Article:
In preparation for our “Gay games, out of the closet” feature, we were lucky enough to be joined by Obscura of Obscurasoft for a lengthy chat. In it, she was happy to discuss the ups and downs of her upcoming game, Coming Out On Top, alongside gay games and gamers in general. The interview went so well, we thought we’d share it in its entirety with readers.
Steve Wright, Stevivor: We know quite a bit about Coming Out On Top, but not about Obscurasoft Games. Who makes up the development house, and from what walks of life are they from?
Obscura: Obscurasoft is a woman. Specifically, a dirty old woman who likes to write, draw and game in her spare time. I grew up in California, have an utterly useless liberal arts degree, and work in the service sector. I don’t want to give out too much additional info because (1) my neighbors would flip out and (2) in my experience, knowing too much about the person who writes your erotica is a boner killer.
As for what I do in development: I do most of the character art, all of the writing, and some of the programming. I have a team of very talented contractors doing additional art and programming: Doubleleaf, scene art; Badriel, backgrounds; Saguaro, programming. I don’t know why they’re all using these crazy aliases, as if they were trying to hide the fact they’re making something X-rated, but that’s purely coincidental, I swear! They use aliases for their other projects as well.
Stevivor: We might as well get to the questions you’re probably asked the most. You’re making a male-orientated gay adult dating sim, and you’re a heterosexual woman. Are you facing criticism from the gay community regarding your decision to create this game? How have reactions been to both the game, and to its creator?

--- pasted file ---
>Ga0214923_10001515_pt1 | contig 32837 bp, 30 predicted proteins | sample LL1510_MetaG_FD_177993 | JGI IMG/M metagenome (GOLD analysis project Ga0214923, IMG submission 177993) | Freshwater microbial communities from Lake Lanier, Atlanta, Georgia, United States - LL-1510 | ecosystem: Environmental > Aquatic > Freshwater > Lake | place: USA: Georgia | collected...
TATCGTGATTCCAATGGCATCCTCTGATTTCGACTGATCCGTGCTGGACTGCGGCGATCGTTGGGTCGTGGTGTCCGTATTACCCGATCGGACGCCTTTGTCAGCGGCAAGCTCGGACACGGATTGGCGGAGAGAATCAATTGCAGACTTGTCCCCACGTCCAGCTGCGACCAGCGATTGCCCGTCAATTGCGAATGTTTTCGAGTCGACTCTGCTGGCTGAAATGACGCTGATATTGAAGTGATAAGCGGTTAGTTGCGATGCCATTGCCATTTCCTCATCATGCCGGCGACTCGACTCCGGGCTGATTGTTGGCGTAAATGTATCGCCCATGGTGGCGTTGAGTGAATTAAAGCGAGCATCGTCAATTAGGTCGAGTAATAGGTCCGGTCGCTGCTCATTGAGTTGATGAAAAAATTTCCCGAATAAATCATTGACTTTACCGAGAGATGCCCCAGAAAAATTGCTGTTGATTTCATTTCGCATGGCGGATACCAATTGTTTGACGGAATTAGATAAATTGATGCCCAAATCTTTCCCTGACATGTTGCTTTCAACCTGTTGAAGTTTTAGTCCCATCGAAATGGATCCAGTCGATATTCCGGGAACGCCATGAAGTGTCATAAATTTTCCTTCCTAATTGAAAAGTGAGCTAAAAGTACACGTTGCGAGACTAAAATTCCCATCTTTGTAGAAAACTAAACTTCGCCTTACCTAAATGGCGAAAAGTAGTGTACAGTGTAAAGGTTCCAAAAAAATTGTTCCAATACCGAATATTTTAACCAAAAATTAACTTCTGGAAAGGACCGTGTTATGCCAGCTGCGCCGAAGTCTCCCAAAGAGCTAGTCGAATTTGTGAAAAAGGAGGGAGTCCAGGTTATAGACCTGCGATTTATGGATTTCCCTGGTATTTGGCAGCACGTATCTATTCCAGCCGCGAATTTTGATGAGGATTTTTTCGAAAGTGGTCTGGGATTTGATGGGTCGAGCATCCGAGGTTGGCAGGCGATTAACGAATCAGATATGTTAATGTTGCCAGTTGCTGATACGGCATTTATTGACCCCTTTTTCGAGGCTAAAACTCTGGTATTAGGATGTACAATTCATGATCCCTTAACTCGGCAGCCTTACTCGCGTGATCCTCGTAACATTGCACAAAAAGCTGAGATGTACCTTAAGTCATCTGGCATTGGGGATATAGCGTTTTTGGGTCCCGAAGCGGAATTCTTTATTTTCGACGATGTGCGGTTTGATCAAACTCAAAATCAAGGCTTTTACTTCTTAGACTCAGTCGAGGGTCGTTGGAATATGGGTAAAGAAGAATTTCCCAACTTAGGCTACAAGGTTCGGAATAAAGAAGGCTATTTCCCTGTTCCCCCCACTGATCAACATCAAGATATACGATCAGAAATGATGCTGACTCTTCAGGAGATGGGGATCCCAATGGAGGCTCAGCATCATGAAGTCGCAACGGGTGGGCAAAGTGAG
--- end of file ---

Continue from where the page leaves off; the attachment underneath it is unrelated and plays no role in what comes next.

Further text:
Obscura: One would think the initial response would be tons of criticism, but here’s what actually happened. I released a very short, PG version of this game last year, unsure whether anybody would play it, and hoped I could find a small audience among women who enjoy yaoi or slash fiction. I got positive feedback from several of them, but the most fervent and enthusiastic responses were comments and emails from gay men themselves, thanking me for making something like this. It was the last thing I expected. They appreciated that I was making something different from existing yaoi games, that it was Western, that it was fairly realistic in terms of dialogue and characterization, and so forth.
As for negative criticism: there are two types of I’ve received. The first is in the form of scepticism, which I fully expect and understand. In fact, I remember the first time I went on Reddit’s gaymers community with my idea for the game, I got this guy challenging me right away, asking how a straight woman could possibly know anything about the gay experience–I mean–did I even know what Grindr was, for god’s sakes? In reply, I sent him a screenshot of the “Brofinder” parody app that’s in my game. Admittedly, I might have flunked his harder “are you fit to write about gay people” exam-type questions, but alas, I never heard from him again.
The second kind of criticism has to do with not catering to enough body types, which is totally valid. One of the reasons I’m making this game is because the existing yaoi and bara games and comics tend to be extremes of lithe, long-haired boys and rounder, muscular bears. Weirdly, there’s not a whole lot in between. So yes, there’s a glaring over-representation of a certain body type I find attractive here, which is sure to displease some people.
It’s an interesting topic actually, one probably worth many more paragraphs, because I think this ties into one of the challenges with making a game associated with a minority group–the expectation to represent all the diversity within that minority. For the main game, I was more concerned with having an Asian and African American have their own storylines at the time I conceived of the characters, than I was with body types, obviously annoying some people, and pleasing others.